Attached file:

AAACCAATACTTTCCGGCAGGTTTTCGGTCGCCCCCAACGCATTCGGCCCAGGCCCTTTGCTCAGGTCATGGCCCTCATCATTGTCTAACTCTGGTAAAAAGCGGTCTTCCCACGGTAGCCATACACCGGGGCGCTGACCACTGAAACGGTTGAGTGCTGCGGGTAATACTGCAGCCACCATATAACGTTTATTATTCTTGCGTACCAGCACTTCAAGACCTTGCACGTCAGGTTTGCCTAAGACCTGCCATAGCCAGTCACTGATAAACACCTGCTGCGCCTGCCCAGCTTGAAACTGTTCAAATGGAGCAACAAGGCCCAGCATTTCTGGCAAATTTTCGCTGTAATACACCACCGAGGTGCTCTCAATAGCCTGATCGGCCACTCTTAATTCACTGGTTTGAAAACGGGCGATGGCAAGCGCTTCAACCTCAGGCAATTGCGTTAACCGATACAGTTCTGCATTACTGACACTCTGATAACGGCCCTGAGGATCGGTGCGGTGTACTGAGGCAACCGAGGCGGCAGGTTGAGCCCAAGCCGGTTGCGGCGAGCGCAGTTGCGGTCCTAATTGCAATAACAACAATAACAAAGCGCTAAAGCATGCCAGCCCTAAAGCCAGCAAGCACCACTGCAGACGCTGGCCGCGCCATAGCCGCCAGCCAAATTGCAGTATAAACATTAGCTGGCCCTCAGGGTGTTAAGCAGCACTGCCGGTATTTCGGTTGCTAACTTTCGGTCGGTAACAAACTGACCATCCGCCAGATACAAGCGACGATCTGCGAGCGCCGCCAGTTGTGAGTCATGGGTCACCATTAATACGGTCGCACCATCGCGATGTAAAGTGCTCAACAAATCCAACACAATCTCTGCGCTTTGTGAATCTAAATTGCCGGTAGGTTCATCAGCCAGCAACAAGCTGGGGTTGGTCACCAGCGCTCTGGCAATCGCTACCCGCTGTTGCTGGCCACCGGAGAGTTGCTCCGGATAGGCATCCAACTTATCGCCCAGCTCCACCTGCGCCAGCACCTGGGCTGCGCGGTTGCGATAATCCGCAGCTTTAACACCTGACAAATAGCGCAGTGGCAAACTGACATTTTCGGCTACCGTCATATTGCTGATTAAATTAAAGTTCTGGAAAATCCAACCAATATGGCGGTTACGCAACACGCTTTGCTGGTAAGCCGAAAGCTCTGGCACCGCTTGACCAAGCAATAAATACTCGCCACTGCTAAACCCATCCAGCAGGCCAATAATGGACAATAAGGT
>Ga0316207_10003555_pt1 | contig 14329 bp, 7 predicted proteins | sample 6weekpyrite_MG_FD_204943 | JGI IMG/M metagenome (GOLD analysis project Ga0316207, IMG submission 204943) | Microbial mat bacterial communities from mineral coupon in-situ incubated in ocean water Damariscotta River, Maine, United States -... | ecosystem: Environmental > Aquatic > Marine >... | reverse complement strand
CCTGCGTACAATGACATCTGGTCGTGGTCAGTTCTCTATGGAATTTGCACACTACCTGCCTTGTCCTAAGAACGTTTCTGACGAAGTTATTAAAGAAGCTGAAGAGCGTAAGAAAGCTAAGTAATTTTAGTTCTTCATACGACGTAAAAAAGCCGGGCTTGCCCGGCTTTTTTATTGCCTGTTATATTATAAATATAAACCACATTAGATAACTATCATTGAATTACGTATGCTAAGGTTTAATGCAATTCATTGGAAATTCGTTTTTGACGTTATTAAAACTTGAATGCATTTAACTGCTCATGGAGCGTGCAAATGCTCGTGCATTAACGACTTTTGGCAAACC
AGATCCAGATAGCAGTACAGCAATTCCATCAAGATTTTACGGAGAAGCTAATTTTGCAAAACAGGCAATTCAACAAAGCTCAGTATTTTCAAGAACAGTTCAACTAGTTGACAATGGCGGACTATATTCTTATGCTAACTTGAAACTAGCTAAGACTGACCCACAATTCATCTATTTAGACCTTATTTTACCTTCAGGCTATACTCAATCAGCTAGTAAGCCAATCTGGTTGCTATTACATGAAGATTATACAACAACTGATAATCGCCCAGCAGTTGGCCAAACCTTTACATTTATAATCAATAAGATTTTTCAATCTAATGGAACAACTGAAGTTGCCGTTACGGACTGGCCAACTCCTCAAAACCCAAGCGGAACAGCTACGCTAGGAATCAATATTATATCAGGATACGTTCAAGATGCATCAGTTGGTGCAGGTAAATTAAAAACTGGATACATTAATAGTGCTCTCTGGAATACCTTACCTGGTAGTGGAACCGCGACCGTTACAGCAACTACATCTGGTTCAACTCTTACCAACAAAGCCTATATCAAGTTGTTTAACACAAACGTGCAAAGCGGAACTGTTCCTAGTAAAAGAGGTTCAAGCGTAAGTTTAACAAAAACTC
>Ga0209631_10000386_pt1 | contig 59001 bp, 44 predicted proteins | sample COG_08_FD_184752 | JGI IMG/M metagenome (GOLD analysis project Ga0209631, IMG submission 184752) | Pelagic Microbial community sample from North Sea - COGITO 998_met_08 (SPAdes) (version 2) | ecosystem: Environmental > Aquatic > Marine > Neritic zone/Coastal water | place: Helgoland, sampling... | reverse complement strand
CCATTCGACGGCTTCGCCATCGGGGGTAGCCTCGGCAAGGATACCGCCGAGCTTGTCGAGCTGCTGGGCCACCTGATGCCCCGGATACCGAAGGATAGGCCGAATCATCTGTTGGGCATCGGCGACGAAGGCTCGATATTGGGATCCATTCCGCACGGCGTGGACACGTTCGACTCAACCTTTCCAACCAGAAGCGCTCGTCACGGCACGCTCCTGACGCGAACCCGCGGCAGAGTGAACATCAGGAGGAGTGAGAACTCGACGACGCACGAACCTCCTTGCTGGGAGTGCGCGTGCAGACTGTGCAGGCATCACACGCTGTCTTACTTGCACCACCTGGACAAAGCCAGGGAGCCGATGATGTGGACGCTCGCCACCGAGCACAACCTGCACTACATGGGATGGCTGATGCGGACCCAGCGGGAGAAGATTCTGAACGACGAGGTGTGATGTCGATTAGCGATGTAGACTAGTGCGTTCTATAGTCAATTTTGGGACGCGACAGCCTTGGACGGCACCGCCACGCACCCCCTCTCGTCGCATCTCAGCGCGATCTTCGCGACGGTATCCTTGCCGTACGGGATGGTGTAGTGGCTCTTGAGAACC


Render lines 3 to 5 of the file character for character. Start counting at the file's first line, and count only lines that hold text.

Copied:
CCTGCGTACAATGACATCTGGTCGTGGTCAGTTCTCTATGGAATTTGCACACTACCTGCCTTGTCCTAAGAACGTTTCTGACGAAGTTATTAAAGAAGCTGAAGAGCGTAAGAAAGCTAAGTAATTTTAGTTCTTCATACGACGTAAAAAAGCCGGGCTTGCCCGGCTTTTTTATTGCCTGTTATATTATAAATATAAACCACATTAGATAACTATCATTGAATTACGTATGCTAAGGTTTAATGCAATTCATTGGAAATTCGTTTTTGACGTTATTAAAACTTGAATGCATTTAACTGCTCATGGAGCGTGCAAATGCTCGTGCATTAACGACTTTTGGCAAACC
AGATCCAGATAGCAGTACAGCAATTCCATCAAGATTTTACGGAGAAGCTAATTTTGCAAAACAGGCAATTCAACAAAGCTCAGTATTTTCAAGAACAGTTCAACTAGTTGACAATGGCGGACTATATTCTTATGCTAACTTGAAACTAGCTAAGACTGACCCACAATTCATCTATTTAGACCTTATTTTACCTTCAGGCTATACTCAATCAGCTAGTAAGCCAATCTGGTTGCTATTACATGAAGATTATACAACAACTGATAATCGCCCAGCAGTTGGCCAAACCTTTACATTTATAATCAATAAGATTTTTCAATCTAATGGAACAACTGAAGTTGCCGTTACGGACTGGCCAACTCCTCAAAACCCAAGCGGAACAGCTACGCTAGGAATCAATATTATATCAGGATACGTTCAAGATGCATCAGTTGGTGCAGGTAAATTAAAAACTGGATACATTAATAGTGCTCTCTGGAATACCTTACCTGGTAGTGGAACCGCGACCGTTACAGCAACTACATCTGGTTCAACTCTTACCAACAAAGCCTATATCAAGTTGTTTAACACAAACGTGCAAAGCGGAACTGTTCCTAGTAAAAGAGGTTCAAGCGTAAGTTTAACAAAAACTC
>Ga0209631_10000386_pt1 | contig 59001 bp, 44 predicted proteins | sample COG_08_FD_184752 | JGI IMG/M metagenome (GOLD analysis project Ga0209631, IMG submission 184752) | Pelagic Microbial community sample from North Sea - COGITO 998_met_08 (SPAdes) (version 2) | ecosystem: Environmental > Aquatic > Marine > Neritic zone/Coastal water | place: Helgoland, sampling... | reverse complement strand